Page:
It is well known that hypertension, even if properly managed, could have a damaging effect on a person’s arteries and heart, especially if it is accompanied by hypercholesterolaemia. Thus if a person had these symptoms before conclusion of the contract and suffers a heart attack resulting in death, insurers usually assume that the pre-existing conditions as such were a cause of the heart attack. It is not in every case, however, that those conditions will necessarily have contributed to the heart attack. In the final analysis the real cause is always a question of fact.

The office asked for expert medical opinion to assist with the assessment of the available evidence. The first expert said he presumed the alleged pre-existing conditions to have been present for some years. In his opinion the two factors are highly significant relating to coronary heart disease. They promote atherosclerotic vascular damage which persists despite adequate control aimed at reducing the progress of such damage. In his opinion the insurer had therefore satisfied the onus resting on it.

The second expert’s opinion was that the post-contractual blood pressure reading had not been bad for a person of the life insured’s age. Considering the evidence and the probabilities he could not conclude that the pre-existing conditions materially contributed to the death.

The office was not persuaded by the views of the first expert. It was of the opinion that speculation is not sufficient, and that the seriousness of the particular conditions and their duration were relevant and should therefore have been proved, which they were not. A person whose blood pressure is only slightly above normal is not as liable to heart failure as a person who has suffered over a prolonged period from blood pressure that is far above normal.


The office ruled that there was insufficient evidence to support a finding, on the probabilities, that either of the alleged risk factors eventually materialised as having contributed to the cause of the insured’s death.

October 2009

CR158 Onus of proof – pre-existing condition


Onus of proof – pre-existing condition


The complainant was covered for permanent disability under a protection plan that was sold to him telephonically on 7 February 2005. The complainant was diagnosed with major depression on approximately 10 February 2005 and instituted a claim. The insurer repudiated it because according to medical evidence the condition claimed for existed prior to the inception of the policy.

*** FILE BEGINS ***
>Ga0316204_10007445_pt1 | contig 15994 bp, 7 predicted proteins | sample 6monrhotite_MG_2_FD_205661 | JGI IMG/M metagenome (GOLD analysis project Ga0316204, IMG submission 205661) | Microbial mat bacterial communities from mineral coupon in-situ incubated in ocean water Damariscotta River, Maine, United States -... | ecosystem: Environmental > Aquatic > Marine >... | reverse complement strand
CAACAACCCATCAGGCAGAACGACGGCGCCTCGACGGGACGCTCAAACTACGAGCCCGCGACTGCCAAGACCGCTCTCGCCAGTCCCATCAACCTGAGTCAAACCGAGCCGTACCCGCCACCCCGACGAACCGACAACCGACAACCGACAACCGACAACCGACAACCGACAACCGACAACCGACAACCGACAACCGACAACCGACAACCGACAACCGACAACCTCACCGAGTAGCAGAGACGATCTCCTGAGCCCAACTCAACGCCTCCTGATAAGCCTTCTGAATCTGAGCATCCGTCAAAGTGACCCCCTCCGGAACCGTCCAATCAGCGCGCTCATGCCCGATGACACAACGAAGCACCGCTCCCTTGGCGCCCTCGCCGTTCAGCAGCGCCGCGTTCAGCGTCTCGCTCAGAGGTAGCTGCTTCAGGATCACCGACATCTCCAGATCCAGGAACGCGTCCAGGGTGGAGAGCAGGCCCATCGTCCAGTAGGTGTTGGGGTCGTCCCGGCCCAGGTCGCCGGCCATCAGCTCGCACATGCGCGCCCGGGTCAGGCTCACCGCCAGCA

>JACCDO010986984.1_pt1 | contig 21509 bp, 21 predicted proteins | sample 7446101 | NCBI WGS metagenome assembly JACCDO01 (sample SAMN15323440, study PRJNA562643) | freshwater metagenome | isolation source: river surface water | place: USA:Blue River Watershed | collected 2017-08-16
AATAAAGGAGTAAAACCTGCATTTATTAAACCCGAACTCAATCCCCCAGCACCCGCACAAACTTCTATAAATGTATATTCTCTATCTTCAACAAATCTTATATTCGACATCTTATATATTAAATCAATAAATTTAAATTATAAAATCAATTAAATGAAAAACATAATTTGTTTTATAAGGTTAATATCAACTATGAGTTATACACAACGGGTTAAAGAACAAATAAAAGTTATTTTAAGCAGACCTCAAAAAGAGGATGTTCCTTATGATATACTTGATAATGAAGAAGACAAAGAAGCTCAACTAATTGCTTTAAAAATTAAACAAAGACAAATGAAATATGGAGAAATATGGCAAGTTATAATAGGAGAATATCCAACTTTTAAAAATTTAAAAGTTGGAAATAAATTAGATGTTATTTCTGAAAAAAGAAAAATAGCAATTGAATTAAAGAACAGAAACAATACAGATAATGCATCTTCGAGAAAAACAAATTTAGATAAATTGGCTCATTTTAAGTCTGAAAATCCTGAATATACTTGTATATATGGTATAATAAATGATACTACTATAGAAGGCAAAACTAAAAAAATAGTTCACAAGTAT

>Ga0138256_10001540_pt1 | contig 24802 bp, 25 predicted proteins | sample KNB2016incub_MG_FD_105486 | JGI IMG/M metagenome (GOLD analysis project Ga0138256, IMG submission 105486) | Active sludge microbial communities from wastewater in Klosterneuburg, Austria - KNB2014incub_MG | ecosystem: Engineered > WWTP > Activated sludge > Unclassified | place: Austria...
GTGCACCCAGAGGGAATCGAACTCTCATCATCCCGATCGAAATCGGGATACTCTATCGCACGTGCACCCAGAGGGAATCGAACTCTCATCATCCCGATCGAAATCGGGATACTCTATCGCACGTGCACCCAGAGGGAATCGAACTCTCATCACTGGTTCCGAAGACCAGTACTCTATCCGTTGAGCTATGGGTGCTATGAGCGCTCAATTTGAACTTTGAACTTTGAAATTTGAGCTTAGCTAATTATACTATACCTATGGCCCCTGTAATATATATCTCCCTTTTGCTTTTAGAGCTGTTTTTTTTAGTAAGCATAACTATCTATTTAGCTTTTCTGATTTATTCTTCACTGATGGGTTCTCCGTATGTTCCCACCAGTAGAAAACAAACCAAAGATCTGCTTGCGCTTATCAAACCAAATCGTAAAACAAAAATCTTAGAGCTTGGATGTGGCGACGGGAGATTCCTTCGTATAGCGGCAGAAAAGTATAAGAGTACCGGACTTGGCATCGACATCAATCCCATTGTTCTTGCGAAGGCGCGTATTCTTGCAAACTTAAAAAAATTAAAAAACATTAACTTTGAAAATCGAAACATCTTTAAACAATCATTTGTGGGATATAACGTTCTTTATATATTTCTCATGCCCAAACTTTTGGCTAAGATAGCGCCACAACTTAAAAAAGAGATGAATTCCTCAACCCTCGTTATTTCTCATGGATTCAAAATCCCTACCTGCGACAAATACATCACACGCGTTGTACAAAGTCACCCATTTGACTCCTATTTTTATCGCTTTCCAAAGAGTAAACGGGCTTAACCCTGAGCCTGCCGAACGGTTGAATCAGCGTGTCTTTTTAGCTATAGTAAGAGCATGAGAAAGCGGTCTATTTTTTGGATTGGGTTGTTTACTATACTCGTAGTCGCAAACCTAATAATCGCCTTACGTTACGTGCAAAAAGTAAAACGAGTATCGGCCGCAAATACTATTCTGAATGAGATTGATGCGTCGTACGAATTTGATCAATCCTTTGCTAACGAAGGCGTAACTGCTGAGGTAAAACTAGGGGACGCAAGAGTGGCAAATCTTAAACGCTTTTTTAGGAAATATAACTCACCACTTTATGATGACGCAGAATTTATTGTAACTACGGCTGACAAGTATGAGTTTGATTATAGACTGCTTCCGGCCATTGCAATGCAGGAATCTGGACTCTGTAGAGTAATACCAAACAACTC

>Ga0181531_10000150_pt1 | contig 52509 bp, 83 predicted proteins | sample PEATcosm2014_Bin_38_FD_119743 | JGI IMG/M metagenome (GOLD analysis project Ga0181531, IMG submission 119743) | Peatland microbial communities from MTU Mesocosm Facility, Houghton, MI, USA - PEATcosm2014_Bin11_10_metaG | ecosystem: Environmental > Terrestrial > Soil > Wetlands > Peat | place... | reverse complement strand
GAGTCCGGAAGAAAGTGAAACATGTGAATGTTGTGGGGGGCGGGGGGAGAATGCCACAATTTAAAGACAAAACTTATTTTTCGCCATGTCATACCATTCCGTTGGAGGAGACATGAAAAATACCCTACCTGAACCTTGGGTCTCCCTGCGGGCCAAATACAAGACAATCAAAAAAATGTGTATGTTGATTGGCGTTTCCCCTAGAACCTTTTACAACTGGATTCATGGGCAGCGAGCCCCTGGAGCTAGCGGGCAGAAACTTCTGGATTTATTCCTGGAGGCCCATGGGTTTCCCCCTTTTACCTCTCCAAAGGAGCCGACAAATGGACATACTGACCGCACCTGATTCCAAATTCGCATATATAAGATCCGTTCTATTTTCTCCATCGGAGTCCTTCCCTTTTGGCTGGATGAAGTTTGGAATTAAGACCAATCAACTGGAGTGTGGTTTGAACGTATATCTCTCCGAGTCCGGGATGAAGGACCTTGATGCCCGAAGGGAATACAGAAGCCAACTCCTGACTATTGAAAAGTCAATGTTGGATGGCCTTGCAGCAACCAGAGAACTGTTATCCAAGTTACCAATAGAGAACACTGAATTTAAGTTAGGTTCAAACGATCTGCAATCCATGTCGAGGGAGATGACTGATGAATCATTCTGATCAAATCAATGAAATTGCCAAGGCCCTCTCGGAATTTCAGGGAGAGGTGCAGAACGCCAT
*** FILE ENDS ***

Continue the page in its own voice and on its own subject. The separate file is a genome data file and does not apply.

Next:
The exclusion clause reads as follow:

“The insurer shall not be obliged to make any payment in respect of any condition or event arising directly or indirectly from or traceable to any physical defect or medical condition of which the Life Assured was aware and which had its origin prior to the issue of the policy.”

The attending doctor’s statement states the following:

“When did the symptoms first appear or the accident happen? 2003
Has the patient suffered from the same or similar condition in the past? Yes
If yes, please give details February 2005
Are you aware of any condition … which may have contributed directly or indirectly to the condition above? Clinically depressed since 2003 and psychiatric treatment”

After the insurer repudiated the claim, the complainant provided them with a letter from the attending doctor where he stated the following:

“As gevolg van ‘n misverstand tussen my en die pasiënt wil ek net graag vraag 4 & 6 en 12 regstel. Gemelde pasiënt se simptome het eers gedurende 2005 begin en nie gedurende 2003 soos in gemelde verslag genoem is.”

The medical records from another doctor states the following:

“Date symptoms first started February 2005, had a “collapse” 2003, ?CVA, but NOT anxiety attack.”

The insurer requested clinical notes from the complainant’s treating GP and the abovementioned two doctors. They only received one doctor’s notes.


The normal position is that when an insurer wants to rely on an exclusion clause, the onus is on them to prove that they are entitled to do so and it is for them to obtain the necessary medical evidence they wish to rely on. However, in this instance the complainant’s own doctors’ reports created doubt, and it was our opinion that the insurer was entitled to rely on the exclusion clause until the complainant provided them with medical evidence to the contrary.


The complaint was not upheld.

March 2006